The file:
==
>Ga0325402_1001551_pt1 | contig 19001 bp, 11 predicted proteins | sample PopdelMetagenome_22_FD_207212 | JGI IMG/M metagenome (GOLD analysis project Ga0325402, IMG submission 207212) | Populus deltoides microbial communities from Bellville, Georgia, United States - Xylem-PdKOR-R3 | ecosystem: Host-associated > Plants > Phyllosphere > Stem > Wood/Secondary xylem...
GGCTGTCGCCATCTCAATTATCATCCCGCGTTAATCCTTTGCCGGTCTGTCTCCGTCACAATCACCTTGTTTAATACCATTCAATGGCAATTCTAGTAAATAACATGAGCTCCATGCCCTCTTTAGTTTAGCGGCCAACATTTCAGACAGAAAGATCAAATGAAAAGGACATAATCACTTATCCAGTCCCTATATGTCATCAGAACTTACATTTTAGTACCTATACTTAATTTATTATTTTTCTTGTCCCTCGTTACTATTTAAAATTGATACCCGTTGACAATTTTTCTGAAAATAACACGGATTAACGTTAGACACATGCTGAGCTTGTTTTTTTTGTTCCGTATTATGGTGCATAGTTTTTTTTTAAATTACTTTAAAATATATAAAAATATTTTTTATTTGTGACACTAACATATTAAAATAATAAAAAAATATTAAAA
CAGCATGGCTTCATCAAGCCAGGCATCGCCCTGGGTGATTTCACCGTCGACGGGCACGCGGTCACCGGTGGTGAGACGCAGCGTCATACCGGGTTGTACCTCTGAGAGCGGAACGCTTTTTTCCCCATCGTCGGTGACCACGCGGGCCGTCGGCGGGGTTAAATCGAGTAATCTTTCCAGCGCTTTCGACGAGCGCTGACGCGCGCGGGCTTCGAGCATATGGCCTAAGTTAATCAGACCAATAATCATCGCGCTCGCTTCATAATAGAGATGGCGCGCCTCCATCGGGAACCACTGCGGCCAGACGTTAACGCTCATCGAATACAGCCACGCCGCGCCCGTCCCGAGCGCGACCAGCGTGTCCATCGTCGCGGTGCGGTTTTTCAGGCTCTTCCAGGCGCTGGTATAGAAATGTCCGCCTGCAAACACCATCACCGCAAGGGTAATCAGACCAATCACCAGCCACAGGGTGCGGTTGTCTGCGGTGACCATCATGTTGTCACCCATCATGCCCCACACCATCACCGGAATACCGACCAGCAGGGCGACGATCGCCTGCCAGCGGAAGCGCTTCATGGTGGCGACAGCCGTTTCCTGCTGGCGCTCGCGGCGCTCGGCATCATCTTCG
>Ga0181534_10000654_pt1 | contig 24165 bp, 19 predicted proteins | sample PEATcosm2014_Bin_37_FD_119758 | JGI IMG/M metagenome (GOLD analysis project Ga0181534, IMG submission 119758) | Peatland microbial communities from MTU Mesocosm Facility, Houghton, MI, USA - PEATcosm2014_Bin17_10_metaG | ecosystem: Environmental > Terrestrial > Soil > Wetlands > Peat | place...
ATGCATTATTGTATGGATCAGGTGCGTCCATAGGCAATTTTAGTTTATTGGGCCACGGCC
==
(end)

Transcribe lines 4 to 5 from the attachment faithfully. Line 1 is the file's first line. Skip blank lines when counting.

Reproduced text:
>Ga0181534_10000654_pt1 | contig 24165 bp, 19 predicted proteins | sample PEATcosm2014_Bin_37_FD_119758 | JGI IMG/M metagenome (GOLD analysis project Ga0181534, IMG submission 119758) | Peatland microbial communities from MTU Mesocosm Facility, Houghton, MI, USA - PEATcosm2014_Bin17_10_metaG | ecosystem: Environmental > Terrestrial > Soil > Wetlands > Peat | place...
ATGCATTATTGTATGGATCAGGTGCGTCCATAGGCAATTTTAGTTTATTGGGCCACGGCC